Logistics Pricing Analysis: Regional City Pair Trending

This post is based on material from the 2013 Spend Matters / Procurian research brief: Summer 2013 – Logistics Pricing Review and Outlook (free, registration required). Contributors from Procurian include Ed Sands, Global Practice Lead-Logistics and Scott Youngs, Logistics Category Management Group Leader. Spend Matters contributors include Jason Busch, Executive Editor, and Pierre Mitchell, Chief Research Officer.

Exploring regional city price trending for logistics is helpful in understanding overall market dynamics – and in developing overall integrated, transportation sourcing, network, and supply chain strategies. In the above linked analysis, we explore a number of regional price trending city pairs (e.g., Northeast-Northeast, South-South, Midwest-Northeast, South-Midwest, South-Northwest, etc.) on a quarterly basis going back to Q4 2012.

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The information is based on CPM data and whether the region pair was higher than the market average change (and therefore a cost pressure), lower than the market average change, or comparable. In the full brief (downloadable via the above link), we offer a single chart showing this analysis.

For example, the Northeast-Northeast pair recorded a higher than market change between October and December 2012, but a lower than market change in Q1 and Q2 of this year. Contrast this with the West-West city pair, which had a higher than market change in the most recent spring 2013 quarter, but a lower than market change the previous quarters.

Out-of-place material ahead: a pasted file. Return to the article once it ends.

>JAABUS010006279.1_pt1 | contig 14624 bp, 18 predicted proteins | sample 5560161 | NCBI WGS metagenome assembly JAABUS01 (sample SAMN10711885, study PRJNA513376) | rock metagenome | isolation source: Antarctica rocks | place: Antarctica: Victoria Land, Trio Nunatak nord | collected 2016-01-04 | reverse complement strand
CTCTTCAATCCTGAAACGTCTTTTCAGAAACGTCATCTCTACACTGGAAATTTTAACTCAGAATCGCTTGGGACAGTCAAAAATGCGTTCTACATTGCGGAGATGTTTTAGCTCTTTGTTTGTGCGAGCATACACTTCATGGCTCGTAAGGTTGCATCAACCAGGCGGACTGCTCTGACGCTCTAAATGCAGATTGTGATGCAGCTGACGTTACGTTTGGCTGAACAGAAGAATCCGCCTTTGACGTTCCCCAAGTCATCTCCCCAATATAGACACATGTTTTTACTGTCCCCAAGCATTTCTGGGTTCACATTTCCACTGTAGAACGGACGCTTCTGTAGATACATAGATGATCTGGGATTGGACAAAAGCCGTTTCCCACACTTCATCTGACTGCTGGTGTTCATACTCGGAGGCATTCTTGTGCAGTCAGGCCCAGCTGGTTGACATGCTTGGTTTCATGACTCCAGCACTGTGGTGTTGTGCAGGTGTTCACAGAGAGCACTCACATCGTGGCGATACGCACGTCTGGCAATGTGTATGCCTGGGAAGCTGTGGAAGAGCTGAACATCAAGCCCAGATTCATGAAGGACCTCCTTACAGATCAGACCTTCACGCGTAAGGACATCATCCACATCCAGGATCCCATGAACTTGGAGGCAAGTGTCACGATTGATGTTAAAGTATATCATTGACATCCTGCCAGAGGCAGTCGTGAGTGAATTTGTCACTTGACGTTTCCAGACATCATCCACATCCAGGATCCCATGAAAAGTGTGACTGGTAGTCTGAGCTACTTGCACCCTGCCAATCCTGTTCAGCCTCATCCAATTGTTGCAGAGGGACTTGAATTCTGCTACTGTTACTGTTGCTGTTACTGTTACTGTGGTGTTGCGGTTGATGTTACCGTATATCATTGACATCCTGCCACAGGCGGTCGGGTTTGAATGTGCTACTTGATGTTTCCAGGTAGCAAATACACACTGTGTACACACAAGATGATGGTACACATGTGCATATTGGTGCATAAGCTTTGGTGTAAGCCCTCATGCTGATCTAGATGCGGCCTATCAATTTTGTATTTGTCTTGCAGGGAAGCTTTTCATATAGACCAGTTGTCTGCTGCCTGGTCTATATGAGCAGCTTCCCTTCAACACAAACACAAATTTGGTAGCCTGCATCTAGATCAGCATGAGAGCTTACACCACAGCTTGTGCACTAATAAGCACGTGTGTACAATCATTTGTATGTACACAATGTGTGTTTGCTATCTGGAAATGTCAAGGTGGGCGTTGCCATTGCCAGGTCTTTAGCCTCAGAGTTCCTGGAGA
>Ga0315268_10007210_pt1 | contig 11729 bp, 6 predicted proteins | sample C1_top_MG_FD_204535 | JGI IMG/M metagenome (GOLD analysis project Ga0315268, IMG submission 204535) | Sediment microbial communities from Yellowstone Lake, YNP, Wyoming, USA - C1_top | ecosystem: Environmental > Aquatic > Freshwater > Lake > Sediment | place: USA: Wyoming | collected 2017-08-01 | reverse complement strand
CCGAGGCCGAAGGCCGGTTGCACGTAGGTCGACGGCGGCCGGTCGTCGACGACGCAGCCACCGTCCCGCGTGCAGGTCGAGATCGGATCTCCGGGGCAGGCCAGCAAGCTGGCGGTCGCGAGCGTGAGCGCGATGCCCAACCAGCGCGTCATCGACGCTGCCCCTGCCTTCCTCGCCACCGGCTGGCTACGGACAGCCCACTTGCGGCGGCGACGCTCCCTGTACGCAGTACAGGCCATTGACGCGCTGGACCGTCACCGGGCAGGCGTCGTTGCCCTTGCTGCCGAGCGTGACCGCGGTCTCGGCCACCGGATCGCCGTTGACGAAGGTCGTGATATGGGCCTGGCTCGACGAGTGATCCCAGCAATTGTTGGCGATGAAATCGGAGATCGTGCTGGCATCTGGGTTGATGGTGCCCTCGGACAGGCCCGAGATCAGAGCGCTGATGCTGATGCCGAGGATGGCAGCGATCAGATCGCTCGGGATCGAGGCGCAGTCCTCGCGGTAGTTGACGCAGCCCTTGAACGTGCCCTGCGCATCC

The current situation translates into an environment where the flat rates we saw in the summer are expected to continue through the remainder of the year. As usual per seasonal trending, fuel pricing will likely moderate in the back half of 2013. From a pricing perspective, it is also worth considering the general mode shifts from truckload/LTL to intermodal in this environment. Some in the market believe that intermodal will lower pricing just enough to gain more market share. This would represent rate pressure that truckers would have to respond to.

For further analysis of this topic, download the complete Spend Matters and Procurian research brief today: Summer 2013 – Logistics Pricing Review and Outlook.

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